Sometimes you need to give a great talk, a presentation that’s really important to you. This may happen to you rarely or all the time. And it may be easy or excruciatingly difficult.
Checklist to Give a Great Talk
I have a step-by-step checklist that may be a help, regardless of the kind of talk you need to give.
If you’re an old hand at speaking, it may help you break through writer’s block. And if you’re inexperienced, it will give you a detailed prescription to prepare a talk. Moreover, you’ll need it less and less the next time, and the next.
A Top Executive with Stage Fright
I had a professional colleague who was the head of a large and successful business unit, with tens of thousands of employees. I’ll call him Carl.
Carl needed to give a talk to the corporate senior management at a small gathering once a year. There were fewer than fifty people in the room. And these were people whom Carl knew well. But every year when this meeting came around, he was terrified.
Carl’s Secret to Give a Great Talk
I was able to see how my friend helped himself with this problem. Just like anyone might do, Carl would prepare and rehearse the talk in advance, before the meeting. But then he did something unusual.
On the day before the talk, Carl would arrange to have the meeting room, all to himself, for a few hours in the early morning. The room was set up exactly as it would be at the meeting, minus the people.
Carl gave his talk to the empty room, as best he could manage. The media folks on his staff videotaped him giving the presention. Then Carl sat down and watched the video with two of his staff and a public relations person.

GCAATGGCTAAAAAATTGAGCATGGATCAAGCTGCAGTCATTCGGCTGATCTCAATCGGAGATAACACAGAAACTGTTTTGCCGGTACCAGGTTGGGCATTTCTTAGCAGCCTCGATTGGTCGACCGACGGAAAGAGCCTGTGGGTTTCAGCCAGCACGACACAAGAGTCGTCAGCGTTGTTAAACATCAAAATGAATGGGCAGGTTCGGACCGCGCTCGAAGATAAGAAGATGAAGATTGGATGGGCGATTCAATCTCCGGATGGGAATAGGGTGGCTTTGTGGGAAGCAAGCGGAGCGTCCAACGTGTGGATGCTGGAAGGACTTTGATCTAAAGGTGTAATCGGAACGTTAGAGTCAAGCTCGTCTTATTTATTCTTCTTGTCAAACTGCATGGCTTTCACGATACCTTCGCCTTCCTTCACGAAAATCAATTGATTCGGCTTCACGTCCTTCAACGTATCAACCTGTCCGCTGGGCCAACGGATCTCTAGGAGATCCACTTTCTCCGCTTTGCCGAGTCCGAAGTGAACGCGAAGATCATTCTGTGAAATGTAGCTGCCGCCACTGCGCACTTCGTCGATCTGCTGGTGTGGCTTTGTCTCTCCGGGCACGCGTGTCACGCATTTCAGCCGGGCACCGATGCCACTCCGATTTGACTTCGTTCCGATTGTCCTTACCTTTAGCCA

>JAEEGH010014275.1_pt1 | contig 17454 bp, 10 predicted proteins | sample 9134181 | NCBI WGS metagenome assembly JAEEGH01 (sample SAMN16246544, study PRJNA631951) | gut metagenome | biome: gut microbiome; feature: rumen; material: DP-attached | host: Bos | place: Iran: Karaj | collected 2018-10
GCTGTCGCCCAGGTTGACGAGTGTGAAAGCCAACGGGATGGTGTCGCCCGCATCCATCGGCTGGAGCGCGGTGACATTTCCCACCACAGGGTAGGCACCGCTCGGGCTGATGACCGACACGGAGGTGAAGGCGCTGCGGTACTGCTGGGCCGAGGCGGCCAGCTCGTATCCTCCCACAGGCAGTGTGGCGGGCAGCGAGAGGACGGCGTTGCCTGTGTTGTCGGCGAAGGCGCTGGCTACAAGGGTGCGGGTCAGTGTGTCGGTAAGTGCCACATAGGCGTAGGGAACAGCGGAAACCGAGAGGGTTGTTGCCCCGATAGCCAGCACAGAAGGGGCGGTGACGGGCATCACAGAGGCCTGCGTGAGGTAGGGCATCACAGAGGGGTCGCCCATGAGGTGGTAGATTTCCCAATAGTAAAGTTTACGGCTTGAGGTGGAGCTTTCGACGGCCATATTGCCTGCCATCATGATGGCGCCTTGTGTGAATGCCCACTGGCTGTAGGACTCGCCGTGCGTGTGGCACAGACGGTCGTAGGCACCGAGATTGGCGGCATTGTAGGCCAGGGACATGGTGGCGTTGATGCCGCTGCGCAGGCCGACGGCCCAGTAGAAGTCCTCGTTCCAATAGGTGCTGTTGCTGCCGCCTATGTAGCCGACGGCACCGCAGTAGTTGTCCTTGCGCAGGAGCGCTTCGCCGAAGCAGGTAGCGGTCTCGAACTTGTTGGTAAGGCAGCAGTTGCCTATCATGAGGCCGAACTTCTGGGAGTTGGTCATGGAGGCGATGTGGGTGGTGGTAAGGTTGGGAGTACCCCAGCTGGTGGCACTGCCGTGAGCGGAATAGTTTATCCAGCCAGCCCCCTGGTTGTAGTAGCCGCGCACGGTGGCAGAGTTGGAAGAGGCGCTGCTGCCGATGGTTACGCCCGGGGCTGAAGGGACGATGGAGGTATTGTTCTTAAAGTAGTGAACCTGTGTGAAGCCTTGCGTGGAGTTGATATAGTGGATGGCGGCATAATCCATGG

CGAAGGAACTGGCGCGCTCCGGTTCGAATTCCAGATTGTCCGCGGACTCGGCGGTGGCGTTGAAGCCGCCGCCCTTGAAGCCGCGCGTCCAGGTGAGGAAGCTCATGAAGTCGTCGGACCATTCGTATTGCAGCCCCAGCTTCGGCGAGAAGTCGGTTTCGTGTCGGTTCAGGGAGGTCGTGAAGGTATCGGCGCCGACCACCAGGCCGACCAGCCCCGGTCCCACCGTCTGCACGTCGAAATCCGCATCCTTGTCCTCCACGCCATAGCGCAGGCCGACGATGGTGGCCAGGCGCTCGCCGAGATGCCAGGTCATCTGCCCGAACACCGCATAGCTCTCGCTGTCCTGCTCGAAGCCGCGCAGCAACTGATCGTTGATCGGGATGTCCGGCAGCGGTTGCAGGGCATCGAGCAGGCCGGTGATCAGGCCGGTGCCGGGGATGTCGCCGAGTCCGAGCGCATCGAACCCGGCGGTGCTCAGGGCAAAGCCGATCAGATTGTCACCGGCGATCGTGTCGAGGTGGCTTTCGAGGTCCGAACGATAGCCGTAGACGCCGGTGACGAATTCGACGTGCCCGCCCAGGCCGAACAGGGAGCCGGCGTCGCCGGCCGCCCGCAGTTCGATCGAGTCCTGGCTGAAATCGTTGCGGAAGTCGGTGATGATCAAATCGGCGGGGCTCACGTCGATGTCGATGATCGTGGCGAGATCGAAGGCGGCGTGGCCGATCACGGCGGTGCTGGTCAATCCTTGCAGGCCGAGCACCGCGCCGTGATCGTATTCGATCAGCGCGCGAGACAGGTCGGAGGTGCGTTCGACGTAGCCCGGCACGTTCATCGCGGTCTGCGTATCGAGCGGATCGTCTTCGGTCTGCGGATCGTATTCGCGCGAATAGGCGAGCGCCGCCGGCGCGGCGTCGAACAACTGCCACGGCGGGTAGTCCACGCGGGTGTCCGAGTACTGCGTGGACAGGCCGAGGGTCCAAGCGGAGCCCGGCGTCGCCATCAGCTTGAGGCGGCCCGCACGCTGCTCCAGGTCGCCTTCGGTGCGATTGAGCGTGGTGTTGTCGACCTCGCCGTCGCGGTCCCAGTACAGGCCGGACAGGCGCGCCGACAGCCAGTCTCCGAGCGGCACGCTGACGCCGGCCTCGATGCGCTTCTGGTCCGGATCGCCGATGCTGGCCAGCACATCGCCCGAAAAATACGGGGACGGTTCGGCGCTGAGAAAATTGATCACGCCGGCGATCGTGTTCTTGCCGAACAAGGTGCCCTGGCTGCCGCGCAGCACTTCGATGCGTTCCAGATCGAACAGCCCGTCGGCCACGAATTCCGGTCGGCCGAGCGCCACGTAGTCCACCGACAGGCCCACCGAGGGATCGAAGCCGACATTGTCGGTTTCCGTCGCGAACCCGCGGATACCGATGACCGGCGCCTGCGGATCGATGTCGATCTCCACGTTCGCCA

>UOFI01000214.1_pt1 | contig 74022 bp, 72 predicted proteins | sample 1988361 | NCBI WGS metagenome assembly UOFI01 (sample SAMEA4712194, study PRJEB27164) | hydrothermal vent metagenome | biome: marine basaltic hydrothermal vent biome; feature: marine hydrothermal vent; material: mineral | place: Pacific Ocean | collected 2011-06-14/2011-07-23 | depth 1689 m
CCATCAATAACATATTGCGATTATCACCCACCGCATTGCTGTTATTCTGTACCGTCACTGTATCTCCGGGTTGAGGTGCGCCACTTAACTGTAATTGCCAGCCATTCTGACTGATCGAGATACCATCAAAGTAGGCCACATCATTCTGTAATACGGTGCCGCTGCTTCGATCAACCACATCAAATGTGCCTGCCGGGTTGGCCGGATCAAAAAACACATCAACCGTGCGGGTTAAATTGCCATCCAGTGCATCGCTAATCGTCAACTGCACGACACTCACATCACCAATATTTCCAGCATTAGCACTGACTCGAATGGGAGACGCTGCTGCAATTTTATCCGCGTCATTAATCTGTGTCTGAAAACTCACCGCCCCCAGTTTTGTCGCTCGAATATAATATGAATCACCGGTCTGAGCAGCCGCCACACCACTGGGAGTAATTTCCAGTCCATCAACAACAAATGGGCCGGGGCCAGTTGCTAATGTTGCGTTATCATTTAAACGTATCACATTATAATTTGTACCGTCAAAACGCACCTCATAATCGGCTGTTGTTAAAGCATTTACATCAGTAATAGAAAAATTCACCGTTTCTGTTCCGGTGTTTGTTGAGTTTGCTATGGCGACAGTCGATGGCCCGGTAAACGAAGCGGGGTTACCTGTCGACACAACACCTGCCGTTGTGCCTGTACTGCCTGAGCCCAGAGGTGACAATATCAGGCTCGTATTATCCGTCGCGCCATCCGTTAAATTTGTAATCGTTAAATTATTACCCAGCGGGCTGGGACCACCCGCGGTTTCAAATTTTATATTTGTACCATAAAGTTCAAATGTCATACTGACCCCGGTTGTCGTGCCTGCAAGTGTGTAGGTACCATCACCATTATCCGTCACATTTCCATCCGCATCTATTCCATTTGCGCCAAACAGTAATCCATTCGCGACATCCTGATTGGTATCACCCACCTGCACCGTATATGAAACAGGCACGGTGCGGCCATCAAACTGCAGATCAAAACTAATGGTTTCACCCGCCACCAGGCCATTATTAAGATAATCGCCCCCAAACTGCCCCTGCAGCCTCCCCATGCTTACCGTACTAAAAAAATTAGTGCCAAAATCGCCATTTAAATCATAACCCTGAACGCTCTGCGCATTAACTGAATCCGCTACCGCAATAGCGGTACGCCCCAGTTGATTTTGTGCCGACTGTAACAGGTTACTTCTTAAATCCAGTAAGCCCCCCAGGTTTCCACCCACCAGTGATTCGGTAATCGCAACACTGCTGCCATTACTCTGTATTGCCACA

Together, they would talk about minor changes he could make. None of these were big items. They had to do with pacing the talk and in a few places, to make something clearer. They also discussed how Carl could put his audience at ease. When Carl focused on taking care of his audience, it took Carl’s mind off himself. And this in turn put Carl at ease.
The group would do a half-dozen run-throughs until Carl said, OK, I can do this, thanks everyone. And the next day, Carl gave a polished professional talk. He seemed totally relaxed in front of his audience. You would never know how totally at sea he had been just 24 hours before.
You Too Can Give a Great Talk!
I learned two wonderful lessons from watching Carl deal with his problem of stage fright. And those were:
- If the head of a large successful business can be terrified by facing an audience, it can happen to anyone.
- And the right preparation can let anyone give a great talk!
I believe that you don’t have to be born a great speaker. If you can speak, you can speak effectively, and you can teach yourself to do it.
How I Learned to Give a Great Talk
I’d like to acknowledge two bosses (and mentors) who helped me learn to give a great talk. Both were at Hughes Aircraft Company: Don (Donald C.) Forster, who tirelessly rehearsed me until I was a good as I could be, and Bob (Robert E.) Sears, who built his great guidance around his favorite phrase “Simplify. Simplify. Simplify.”.
I soon found that if I wanted to give a great talk, I couldn’t use a set formula. Because the best talk depends on the audience as well as what you’re trying to accomplish.
It got so complicated that I started writing down what I learned about how to give a great talk. And I came up with a magic prescription that I will share with you now. Use this link for the Presentation Checklist.
I wish you great success!